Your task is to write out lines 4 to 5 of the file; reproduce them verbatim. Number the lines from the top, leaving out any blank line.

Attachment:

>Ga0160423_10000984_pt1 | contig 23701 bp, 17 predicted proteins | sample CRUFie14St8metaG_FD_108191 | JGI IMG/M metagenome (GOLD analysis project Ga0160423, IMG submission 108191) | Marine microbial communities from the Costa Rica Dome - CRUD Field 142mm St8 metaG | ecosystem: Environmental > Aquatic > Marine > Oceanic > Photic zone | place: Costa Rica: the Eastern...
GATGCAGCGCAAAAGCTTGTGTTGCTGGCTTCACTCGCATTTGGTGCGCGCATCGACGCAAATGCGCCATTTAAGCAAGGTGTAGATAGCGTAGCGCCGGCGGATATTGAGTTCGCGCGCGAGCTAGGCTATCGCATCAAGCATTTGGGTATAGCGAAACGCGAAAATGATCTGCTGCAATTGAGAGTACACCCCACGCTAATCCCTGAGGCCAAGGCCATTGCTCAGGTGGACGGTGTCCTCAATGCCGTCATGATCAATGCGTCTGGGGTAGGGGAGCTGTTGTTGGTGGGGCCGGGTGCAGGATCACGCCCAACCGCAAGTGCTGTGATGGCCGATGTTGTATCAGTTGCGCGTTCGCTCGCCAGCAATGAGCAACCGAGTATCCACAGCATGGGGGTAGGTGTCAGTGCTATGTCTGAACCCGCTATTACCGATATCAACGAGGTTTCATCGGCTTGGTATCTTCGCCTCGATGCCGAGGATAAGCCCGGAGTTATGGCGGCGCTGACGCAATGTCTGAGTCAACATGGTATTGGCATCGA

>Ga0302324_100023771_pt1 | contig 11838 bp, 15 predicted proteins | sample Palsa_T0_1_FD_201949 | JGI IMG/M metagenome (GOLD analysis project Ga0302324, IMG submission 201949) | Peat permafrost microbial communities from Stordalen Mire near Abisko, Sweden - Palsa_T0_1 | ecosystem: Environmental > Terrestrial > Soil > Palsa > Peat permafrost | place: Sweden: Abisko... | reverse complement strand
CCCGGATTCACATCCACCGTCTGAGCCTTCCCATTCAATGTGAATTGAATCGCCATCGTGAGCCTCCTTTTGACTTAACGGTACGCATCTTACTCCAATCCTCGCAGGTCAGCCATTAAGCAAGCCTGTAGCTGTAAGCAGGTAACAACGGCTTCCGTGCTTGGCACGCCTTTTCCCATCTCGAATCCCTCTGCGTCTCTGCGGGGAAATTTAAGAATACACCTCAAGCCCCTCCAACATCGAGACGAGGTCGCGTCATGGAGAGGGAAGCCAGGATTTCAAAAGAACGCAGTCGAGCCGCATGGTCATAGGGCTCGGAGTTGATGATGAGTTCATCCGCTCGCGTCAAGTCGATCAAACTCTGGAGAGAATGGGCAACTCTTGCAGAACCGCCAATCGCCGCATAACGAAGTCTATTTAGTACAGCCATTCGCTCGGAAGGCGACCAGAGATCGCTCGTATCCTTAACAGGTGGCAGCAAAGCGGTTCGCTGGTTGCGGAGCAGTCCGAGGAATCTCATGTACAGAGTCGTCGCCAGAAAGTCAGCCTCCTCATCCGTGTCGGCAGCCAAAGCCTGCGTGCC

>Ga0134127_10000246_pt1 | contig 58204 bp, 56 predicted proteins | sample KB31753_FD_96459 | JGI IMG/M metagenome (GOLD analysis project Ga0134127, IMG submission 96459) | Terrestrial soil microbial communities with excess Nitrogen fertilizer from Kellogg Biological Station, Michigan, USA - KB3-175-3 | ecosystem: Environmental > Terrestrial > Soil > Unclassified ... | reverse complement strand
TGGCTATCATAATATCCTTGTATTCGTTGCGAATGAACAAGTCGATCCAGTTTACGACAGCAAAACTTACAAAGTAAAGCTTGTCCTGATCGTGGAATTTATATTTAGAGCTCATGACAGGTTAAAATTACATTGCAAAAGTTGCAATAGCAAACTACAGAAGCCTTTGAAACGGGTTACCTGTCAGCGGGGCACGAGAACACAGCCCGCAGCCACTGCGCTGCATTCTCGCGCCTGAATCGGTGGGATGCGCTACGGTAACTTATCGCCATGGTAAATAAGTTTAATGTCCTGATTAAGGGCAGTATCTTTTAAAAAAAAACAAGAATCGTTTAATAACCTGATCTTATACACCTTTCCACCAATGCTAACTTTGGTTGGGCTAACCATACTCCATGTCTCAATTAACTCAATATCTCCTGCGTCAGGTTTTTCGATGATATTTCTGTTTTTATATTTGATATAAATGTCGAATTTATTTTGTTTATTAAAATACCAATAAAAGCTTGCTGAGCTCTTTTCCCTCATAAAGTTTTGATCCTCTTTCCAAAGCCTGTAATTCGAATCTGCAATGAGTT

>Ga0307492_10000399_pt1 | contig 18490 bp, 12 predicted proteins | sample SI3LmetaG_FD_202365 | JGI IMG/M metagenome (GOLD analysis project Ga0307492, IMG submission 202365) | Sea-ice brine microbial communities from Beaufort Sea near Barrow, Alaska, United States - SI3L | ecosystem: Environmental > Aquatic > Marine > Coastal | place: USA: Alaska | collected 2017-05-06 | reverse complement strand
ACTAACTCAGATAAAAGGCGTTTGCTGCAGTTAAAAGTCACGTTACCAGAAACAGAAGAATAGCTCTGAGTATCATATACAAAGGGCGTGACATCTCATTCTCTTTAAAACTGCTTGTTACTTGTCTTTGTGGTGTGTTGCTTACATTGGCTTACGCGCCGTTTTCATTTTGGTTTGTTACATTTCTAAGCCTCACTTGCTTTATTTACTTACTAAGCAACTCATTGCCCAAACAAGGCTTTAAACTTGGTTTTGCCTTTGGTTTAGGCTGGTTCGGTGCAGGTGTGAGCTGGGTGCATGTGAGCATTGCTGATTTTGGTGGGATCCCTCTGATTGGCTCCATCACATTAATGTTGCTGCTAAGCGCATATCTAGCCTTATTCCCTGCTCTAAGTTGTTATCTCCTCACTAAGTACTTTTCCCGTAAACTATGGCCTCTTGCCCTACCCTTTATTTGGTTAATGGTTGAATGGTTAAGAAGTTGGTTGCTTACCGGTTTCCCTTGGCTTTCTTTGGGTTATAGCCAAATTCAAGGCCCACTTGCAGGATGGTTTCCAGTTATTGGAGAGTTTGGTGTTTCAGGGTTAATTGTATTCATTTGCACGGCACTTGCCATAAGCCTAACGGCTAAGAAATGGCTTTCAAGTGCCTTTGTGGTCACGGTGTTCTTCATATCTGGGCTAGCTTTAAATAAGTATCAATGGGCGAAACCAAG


CCCGGATTCACATCCACCGTCTGAGCCTTCCCATTCAATGTGAATTGAATCGCCATCGTGAGCCTCCTTTTGACTTAACGGTACGCATCTTACTCCAATCCTCGCAGGTCAGCCATTAAGCAAGCCTGTAGCTGTAAGCAGGTAACAACGGCTTCCGTGCTTGGCACGCCTTTTCCCATCTCGAATCCCTCTGCGTCTCTGCGGGGAAATTTAAGAATACACCTCAAGCCCCTCCAACATCGAGACGAGGTCGCGTCATGGAGAGGGAAGCCAGGATTTCAAAAGAACGCAGTCGAGCCGCATGGTCATAGGGCTCGGAGTTGATGATGAGTTCATCCGCTCGCGTCAAGTCGATCAAACTCTGGAGAGAATGGGCAACTCTTGCAGAACCGCCAATCGCCGCATAACGAAGTCTATTTAGTACAGCCATTCGCTCGGAAGGCGACCAGAGATCGCTCGTATCCTTAACAGGTGGCAGCAAAGCGGTTCGCTGGTTGCGGAGCAGTCCGAGGAATCTCATGTACAGAGTCGTCGCCAGAAAGTCAGCCTCCTCATCCGTGTCGGCAGCCAAAGCCTGCGTGCC

>Ga0134127_10000246_pt1 | contig 58204 bp, 56 predicted proteins | sample KB31753_FD_96459 | JGI IMG/M metagenome (GOLD analysis project Ga0134127, IMG submission 96459) | Terrestrial soil microbial communities with excess Nitrogen fertilizer from Kellogg Biological Station, Michigan, USA - KB3-175-3 | ecosystem: Environmental > Terrestrial > Soil > Unclassified ... | reverse complement strand